In May of 2013, in the Cumberland Mountains of North Eastern Tennessee, Dr. Henry Streby from UC Berkeley and his colleagues from the Universities of Tennessee and Minnesota captured and equipped 20 tiny golden warblers with geo-locators to see if their migration patterns could be tracked in this way. Eleven months later, in April 2014, the scientists were celebrating the unexpected success of their pilot study after 10 of the 20 birds returned to nest – with tracking devices in tact – following a 3100-mile return trip home from Columbia, South America.

The scientists were in the field observing the birds when they received warning of the tornadoes that would soon sweep across the south and central U.S. They retreated till after the storm blew over, then recaptured five of the birds to examine their geo-locators. What they discovered was that the birds had taken cover, too: The day before the storm arrived, they flew 400 miles south to the Gulf of Mexico then back again to their nests once the storm had passed – despite the fact that they had only just returned from South America days before.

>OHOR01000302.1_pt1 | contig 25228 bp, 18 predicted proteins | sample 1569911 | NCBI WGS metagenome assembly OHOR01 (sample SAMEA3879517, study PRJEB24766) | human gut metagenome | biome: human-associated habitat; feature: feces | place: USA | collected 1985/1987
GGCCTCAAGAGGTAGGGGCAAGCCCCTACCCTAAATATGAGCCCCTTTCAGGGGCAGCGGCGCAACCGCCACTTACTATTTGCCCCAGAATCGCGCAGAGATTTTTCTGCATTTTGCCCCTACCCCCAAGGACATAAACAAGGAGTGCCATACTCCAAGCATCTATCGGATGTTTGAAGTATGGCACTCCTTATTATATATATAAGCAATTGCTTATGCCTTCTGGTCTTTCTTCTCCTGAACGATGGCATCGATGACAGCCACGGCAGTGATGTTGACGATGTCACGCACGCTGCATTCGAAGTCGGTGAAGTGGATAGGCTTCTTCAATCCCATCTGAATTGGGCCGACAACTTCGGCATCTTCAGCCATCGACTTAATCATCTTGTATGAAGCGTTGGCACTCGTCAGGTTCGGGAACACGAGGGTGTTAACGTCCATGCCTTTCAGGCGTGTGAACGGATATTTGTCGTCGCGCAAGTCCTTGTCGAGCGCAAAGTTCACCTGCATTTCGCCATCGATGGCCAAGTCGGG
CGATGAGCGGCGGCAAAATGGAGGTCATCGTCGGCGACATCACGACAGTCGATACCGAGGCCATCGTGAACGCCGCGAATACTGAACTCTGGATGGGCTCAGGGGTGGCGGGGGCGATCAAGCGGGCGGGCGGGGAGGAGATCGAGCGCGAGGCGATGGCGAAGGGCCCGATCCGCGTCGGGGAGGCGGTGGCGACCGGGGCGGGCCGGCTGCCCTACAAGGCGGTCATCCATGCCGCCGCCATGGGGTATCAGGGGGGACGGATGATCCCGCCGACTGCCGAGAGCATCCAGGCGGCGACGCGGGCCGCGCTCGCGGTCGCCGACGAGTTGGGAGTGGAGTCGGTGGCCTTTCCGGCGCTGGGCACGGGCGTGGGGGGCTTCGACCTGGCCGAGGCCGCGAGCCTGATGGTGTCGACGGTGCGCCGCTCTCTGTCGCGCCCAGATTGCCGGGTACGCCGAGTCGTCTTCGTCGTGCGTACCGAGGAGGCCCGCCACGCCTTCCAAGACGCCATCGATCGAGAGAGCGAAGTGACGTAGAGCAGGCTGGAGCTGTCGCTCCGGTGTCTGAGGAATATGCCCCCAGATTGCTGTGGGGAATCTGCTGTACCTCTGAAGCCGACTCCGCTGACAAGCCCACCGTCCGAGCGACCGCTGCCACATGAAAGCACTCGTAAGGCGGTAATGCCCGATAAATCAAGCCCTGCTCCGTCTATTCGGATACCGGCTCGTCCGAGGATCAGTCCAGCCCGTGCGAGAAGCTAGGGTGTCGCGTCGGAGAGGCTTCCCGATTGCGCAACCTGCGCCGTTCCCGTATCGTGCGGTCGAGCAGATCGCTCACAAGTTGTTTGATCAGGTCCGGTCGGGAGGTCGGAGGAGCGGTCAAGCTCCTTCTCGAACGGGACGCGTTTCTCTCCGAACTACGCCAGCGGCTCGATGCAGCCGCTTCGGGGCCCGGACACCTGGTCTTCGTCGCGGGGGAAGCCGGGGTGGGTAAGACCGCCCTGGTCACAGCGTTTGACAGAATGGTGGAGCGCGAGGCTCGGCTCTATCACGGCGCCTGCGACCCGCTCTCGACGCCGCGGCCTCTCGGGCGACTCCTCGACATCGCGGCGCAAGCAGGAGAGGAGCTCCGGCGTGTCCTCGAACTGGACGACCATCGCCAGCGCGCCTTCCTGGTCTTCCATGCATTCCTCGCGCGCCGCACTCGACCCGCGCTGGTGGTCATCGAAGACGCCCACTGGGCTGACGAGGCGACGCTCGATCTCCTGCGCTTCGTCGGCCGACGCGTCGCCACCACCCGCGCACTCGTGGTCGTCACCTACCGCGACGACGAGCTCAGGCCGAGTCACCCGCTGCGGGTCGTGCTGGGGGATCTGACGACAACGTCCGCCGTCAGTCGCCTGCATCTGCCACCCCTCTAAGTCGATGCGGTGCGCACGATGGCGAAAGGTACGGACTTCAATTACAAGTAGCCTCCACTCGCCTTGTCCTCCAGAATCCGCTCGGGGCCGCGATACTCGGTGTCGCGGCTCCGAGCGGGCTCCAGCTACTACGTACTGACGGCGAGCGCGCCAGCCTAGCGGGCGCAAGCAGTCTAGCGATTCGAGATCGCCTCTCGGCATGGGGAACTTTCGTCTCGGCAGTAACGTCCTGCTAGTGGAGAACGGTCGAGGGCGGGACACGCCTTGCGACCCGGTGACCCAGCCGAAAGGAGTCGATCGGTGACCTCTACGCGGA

The discovery that these tiny songbirds – weighing approximately 9 grams – come pre-equipped with an early warning system opened up all sorts of research possibilities. Writing in the journal Current Biology, ecologists suggest these birds – and others – may sense such extreme events with their keen, infrasonic (low-frequency) hearing.

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